What crop rotation will provide optimal first-generation ethanol production in Ireland, from technical and economic perspectives?

Document Type



Civil and Environmental Engineering

Publication Details

Renewable Energy


This paper describes a technical and economic analysis of the potential ethanol production from wheat, barley and sugar beet in Ireland for three different combinations of the crops. Scenarios are investigated which include for three crop rotations: (1) wheat, barley and sugar beet; (2) wheat, wheat and sugar beet; and (3) wheat only.

Ethanol production facilities typically employ either starch or sugar feedstocks which may not be optimised if both starch and sugar feedstocks are used. Thus, the scenarios which include sugar beet require two separate facilities.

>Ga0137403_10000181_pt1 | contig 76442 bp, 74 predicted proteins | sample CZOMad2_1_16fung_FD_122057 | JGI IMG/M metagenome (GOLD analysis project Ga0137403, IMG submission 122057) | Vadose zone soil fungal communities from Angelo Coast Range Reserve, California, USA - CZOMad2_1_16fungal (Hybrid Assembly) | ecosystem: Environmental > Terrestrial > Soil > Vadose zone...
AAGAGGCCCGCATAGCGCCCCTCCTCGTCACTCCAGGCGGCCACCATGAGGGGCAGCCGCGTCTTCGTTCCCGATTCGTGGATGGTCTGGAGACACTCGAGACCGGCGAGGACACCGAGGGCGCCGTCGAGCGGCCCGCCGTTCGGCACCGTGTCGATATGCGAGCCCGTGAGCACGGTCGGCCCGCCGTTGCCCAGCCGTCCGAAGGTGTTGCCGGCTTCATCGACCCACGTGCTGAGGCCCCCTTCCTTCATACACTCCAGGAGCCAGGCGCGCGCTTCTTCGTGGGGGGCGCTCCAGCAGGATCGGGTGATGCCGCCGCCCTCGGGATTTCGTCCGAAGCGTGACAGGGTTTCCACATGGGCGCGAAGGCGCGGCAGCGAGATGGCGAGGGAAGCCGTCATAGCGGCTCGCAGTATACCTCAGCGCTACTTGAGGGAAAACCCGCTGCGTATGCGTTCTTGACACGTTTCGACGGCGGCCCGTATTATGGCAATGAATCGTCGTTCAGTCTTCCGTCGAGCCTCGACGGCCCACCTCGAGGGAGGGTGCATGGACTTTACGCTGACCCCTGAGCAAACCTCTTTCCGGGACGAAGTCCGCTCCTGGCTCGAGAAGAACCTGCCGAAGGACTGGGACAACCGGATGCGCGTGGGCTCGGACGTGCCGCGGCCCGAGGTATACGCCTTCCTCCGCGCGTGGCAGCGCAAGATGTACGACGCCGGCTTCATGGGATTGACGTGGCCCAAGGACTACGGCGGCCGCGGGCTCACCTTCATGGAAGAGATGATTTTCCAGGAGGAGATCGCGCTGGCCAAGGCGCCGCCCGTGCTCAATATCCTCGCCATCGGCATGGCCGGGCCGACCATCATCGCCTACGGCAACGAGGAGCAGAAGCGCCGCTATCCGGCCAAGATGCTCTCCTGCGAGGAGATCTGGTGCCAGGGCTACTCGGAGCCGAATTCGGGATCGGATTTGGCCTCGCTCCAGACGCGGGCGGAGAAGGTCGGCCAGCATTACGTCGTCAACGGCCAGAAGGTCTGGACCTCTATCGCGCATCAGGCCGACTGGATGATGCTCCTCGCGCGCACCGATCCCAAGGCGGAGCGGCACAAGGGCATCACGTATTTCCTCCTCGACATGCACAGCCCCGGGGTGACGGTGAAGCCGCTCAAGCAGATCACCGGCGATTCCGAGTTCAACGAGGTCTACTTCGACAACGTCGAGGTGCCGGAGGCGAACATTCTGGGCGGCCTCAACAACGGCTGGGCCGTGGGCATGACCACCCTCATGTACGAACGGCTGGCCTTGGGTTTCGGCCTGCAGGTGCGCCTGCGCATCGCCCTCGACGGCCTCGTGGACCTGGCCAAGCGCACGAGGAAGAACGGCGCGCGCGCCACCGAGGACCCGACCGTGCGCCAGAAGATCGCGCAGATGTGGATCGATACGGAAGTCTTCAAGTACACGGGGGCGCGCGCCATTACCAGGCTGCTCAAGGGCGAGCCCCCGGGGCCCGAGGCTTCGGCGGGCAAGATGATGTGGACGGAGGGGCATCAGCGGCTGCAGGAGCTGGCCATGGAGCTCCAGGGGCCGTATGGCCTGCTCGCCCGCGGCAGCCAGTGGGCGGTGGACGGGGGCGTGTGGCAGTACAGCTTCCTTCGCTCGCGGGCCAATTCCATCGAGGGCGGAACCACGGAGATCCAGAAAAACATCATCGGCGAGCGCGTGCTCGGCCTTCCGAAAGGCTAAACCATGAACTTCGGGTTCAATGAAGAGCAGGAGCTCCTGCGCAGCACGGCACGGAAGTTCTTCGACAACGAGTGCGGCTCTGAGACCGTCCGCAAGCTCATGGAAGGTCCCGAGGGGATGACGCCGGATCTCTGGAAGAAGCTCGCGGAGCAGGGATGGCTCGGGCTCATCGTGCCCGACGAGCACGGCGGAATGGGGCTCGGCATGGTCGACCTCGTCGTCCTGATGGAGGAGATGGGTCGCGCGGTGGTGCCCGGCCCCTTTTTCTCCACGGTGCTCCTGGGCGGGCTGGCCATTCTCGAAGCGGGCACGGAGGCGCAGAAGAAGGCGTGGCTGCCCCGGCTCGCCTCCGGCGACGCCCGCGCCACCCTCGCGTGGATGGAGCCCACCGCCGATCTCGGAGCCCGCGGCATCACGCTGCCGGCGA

The study shows that technical optimisation gives a different rotation to an economic optimisation. It was found that the starch feedstocks (wheat and barley) produce more ethanol per tonne of feedstock than the sugar feedstock (sugar beet). However, on a land area basis, sugar beet produces significantly more ethanol, and hence more energy, than either wheat or barley. In order to meet the EU Biofuels Directive, it is crucial to maximise the energy return per unit of land. Thus, optimisation on the basis of minimisation of land take gives a rotation of wheat, wheat and sugar beet, as this scenario produces the greatest quantity of energy per hectare, whereas optimisation on an economic basis suggests wheat alone with the lowest production cost of €0.6/l.

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